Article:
- 52. Hughes RF, Kauffman JB, Jaramillo VJ (1999) Biomass, carbon, and nutrient dynamics of secondary forests in a humid tropical region of Mexico. Ecology 80: 1892–1907.
- 53. Robertson AI, Alongi DM (1992) Tropical Mangrove Ecosystems. American Geophysical Union. Washington, DC. 321 p.
- 54. Chen R, Twilley RR (1999) Patterns of mangrove forest structure and soil nutrient dynamics along the Shark River estuary, Florida. Estuaries 22: 955.
- 55. Feller IC (1995) Effects of nutrient enrichment on growth and herbivory of dwarf red mangrove (Rhizophora mangle). Ecological Monographs 65: 477–505.
- 56. McKee KL, Cahoon DR, Feller IC (2007) Caribbean mangroves adjust to rising sea level through biotic controls on change in soil elevation. Global Ecology and Biogeography 6: 545–556.
- 57. Bedford BL, Walbridge MR, Aldous A (1999) Patterns in nutrient availability and plant diversity of temperate North American wetlands. Ecology 80: 2151–2169.
- 58. Urban NH, Davis SM, Aumen NG (1993) Fluctuations in sawgrass and cattail densities in Everglades Water Conservation Area 2A under varying nutrient, hydrologic and fire regimes. Aquatic Botany 46: 203–223.
- 59. Rocha AV, Goulden ML (2010) Drought legacies influence the long-term carbon balance of a freshwater marsh. Journal of Geophysical Research 115: 1–9.
- 60. Debusk WF, Reddy KR (1998) Turnover of detrital organic carbon in a nutrient-impacted Everglades marsh. Soil Science Society of American Journal 62: 1460–1468.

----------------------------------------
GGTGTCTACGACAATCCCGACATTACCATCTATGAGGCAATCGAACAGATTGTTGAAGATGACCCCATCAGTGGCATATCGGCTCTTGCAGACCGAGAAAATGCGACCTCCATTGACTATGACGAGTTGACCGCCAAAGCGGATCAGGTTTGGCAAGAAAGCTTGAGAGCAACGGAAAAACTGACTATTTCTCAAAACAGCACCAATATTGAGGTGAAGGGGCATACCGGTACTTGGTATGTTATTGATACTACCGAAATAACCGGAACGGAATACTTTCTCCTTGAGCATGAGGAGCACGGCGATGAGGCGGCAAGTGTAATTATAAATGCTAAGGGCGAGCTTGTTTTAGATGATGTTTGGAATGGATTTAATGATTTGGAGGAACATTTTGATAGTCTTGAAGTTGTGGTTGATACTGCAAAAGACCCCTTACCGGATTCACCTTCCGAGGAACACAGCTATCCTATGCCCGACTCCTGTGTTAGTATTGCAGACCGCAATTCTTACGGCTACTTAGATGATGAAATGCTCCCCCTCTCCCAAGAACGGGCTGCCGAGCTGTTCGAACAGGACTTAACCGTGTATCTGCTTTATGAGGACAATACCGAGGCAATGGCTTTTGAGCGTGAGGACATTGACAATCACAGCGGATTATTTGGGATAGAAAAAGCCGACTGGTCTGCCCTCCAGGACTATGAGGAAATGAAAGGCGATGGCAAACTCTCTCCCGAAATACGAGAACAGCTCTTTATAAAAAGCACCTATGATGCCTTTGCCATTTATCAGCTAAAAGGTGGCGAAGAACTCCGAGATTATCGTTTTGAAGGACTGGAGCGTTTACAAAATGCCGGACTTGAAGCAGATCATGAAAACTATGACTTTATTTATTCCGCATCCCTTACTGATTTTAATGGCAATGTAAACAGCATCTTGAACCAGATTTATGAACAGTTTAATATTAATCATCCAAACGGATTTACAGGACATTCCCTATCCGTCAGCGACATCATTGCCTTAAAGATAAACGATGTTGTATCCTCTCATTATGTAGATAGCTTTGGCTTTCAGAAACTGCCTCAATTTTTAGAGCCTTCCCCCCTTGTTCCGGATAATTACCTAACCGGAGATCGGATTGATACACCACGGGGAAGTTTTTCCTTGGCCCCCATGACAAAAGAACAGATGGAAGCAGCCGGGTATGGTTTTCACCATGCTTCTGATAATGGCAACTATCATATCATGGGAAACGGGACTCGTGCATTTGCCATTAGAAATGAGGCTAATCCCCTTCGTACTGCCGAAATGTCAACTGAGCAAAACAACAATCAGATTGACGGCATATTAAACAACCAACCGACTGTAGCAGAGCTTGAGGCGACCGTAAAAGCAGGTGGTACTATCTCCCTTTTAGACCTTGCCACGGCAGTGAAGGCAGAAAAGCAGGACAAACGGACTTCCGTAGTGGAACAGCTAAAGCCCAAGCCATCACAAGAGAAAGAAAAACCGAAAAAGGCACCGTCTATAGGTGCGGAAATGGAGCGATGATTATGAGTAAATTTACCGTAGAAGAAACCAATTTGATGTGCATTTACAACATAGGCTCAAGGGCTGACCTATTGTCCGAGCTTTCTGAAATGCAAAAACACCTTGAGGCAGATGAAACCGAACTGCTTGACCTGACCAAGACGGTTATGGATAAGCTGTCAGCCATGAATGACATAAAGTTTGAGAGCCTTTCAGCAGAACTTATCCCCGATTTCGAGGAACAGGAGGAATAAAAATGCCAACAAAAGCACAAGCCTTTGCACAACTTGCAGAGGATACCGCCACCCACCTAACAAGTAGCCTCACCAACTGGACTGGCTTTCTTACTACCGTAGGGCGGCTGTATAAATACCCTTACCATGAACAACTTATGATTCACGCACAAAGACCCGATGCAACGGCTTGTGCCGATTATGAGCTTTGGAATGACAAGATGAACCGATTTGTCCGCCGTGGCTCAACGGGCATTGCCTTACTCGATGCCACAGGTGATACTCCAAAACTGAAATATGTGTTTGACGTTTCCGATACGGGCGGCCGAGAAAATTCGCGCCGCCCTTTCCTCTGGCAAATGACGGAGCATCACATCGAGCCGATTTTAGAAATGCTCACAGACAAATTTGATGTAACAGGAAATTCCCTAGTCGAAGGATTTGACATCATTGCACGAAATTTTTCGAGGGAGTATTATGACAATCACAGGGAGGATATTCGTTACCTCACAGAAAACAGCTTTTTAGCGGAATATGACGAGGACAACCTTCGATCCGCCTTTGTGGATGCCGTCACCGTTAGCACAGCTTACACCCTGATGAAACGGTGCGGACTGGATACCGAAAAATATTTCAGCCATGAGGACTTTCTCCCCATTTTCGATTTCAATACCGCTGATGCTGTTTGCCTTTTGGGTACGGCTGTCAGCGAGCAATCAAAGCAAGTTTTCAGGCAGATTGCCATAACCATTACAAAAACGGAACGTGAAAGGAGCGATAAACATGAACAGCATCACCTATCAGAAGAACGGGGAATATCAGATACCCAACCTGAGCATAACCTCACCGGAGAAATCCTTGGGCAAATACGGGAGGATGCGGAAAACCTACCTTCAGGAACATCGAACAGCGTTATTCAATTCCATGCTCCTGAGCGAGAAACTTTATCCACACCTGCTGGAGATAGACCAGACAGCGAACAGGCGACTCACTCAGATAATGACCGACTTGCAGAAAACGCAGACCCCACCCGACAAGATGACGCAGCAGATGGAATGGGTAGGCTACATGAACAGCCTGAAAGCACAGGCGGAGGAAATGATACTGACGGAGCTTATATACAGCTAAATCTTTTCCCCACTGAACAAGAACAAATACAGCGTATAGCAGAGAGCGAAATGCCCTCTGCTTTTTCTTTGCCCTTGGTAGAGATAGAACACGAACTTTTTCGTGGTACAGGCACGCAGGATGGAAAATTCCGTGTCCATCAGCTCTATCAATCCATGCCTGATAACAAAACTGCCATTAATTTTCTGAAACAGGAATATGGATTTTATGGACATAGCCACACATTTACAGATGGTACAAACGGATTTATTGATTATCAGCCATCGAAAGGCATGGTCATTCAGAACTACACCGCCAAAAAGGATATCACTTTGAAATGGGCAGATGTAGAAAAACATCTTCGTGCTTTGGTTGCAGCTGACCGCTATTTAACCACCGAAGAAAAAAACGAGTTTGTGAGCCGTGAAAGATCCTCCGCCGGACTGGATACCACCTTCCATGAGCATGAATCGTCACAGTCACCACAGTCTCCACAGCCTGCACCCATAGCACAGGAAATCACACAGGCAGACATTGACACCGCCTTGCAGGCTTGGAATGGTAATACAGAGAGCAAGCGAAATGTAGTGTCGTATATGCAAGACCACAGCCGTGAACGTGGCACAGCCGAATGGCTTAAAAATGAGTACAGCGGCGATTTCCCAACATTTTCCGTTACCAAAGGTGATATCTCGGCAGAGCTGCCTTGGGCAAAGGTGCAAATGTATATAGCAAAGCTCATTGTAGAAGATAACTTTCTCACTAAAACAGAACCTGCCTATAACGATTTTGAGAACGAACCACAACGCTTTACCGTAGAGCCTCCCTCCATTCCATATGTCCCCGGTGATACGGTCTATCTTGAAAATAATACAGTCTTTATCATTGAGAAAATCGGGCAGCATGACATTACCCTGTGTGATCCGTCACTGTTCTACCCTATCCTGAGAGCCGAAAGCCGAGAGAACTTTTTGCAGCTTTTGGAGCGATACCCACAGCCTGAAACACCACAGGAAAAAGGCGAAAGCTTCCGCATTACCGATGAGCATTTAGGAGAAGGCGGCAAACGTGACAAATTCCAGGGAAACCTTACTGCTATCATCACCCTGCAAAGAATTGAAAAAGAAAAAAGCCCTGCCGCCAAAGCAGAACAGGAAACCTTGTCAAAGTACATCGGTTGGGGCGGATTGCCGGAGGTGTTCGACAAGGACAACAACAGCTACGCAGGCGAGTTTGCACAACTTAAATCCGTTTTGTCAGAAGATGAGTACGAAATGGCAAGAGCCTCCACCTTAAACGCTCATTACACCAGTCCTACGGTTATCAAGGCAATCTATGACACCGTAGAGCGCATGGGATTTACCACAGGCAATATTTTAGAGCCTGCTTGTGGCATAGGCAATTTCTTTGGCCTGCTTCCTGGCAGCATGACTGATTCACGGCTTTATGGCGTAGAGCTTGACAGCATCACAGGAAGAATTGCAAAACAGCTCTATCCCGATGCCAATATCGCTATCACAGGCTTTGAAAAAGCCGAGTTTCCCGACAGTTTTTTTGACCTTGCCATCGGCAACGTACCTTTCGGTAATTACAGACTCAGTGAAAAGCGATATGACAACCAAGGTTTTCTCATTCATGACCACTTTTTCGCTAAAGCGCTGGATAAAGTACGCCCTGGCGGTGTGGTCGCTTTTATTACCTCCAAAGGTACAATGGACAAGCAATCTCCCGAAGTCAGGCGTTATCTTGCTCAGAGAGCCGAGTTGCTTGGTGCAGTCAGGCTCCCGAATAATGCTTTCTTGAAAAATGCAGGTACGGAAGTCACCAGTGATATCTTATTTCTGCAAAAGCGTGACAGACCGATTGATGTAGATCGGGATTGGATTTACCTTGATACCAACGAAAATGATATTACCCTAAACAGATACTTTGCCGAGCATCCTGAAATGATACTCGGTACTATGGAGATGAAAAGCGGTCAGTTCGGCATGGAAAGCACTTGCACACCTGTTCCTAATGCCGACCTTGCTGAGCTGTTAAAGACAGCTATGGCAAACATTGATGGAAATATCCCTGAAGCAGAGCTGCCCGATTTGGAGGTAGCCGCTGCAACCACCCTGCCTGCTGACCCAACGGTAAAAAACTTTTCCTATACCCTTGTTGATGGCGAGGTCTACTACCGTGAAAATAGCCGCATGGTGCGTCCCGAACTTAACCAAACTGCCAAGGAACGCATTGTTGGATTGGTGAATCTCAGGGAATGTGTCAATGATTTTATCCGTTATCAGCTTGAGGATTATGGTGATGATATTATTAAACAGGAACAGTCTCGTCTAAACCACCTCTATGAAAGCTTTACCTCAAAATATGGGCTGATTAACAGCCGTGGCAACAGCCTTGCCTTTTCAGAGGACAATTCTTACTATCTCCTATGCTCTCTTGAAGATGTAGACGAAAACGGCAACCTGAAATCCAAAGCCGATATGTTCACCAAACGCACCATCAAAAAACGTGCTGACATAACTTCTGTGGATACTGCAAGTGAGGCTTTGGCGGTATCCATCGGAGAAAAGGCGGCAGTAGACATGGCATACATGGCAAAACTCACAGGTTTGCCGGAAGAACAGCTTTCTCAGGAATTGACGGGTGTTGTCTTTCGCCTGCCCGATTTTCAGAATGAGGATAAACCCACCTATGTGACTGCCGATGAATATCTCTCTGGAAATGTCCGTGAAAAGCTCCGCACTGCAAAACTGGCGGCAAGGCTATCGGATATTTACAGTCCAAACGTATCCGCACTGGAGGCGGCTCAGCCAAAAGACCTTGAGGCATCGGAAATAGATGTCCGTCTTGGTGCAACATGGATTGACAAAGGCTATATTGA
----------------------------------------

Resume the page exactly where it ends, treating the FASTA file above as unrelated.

- 61. Smith SM, Newman S, Garrett PB, Leeds JA (2001) Differential effects of surface and peat fire on soil constituents in a degraded wetland of the Northern Florida Everglades. 30: 1998–2005.
- 62. Hughes RF, Kauffman JB, Jaramillo VJ (2000) Ecosystem-scale impacts of deforestation and land use in a humid tropical region of Mexico. Ecological Applications 10: 515–527.
- 63. Moraes JL, Cerri CC, Melillo JM, Kicklighter D, Neil C, et al. (1995) Soil carbon stocks of the Brazilian Amazon basin. Soil Science Society of American Journal 59: 244–247.
- 64. Kanehiro K, Aiba S (2002) Ecosystem structure and productivity of tropical rain forests along altitudinal gradients with contrasting soil phosphorus pools on Mount Kinabalu, Borneo. Journal of Ecology 90: 37–51.
- 65. IEA (2011) CO2 emissions from fuel combustion 2011. Paris, France: OECD Publishing. Available: http://www.oecd-ilibrary.org/energy/co2-emissions-from-fuel-combustion-2011_co2_fuel-2011-en. Accessed May 2012.
- 66. Hernández-Terrones L, Rebolledo-Vieyra M, Merino-Ibarra M, Soto M, Le-Cossec A, et al. (2011) Groundwater pollution in a karstic region (NE Yucatan): Baseline nutrient content and flux to coastal ecosystems. Water, Air, & Soil Pollution 218: 517–528.
- 67. López-Medellín X, Ezcurra E, González-Abraham C, Hak J, Santiago LS, et al. (2011) Oceanographic anomalies and sea-level rise drive mangroves inland in the Pacific coast of Mexico. Journal of Vegetation Science 22: 143–151.